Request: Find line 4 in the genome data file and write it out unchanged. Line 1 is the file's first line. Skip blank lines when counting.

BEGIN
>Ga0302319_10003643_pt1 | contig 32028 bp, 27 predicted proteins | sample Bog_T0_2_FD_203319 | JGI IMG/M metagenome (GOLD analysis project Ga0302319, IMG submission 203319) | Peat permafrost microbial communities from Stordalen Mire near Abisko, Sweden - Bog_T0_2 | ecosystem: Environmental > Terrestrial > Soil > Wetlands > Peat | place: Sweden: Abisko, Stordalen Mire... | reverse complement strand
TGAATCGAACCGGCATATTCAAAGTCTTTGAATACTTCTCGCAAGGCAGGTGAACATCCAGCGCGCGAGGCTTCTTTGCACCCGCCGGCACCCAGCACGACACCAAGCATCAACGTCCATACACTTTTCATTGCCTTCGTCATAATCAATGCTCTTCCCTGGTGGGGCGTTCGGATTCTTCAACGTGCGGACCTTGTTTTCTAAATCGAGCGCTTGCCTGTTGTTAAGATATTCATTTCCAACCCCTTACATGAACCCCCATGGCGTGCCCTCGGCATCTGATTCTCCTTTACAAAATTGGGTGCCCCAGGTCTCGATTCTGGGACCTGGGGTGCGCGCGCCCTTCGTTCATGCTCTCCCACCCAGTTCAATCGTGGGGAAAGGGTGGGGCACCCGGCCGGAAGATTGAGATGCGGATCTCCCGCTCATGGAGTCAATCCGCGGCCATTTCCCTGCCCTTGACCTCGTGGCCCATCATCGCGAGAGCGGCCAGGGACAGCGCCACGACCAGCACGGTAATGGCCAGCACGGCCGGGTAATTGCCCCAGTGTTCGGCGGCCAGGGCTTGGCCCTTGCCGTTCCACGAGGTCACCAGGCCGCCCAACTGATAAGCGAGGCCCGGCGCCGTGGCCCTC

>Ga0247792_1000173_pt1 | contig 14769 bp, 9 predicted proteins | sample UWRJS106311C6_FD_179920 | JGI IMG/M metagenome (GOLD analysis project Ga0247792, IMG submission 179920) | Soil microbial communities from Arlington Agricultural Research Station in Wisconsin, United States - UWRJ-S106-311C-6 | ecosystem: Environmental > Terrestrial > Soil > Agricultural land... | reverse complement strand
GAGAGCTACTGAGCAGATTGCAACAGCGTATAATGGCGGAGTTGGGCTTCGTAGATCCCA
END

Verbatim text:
GAGAGCTACTGAGCAGATTGCAACAGCGTATAATGGCGGAGTTGGGCTTCGTAGATCCCA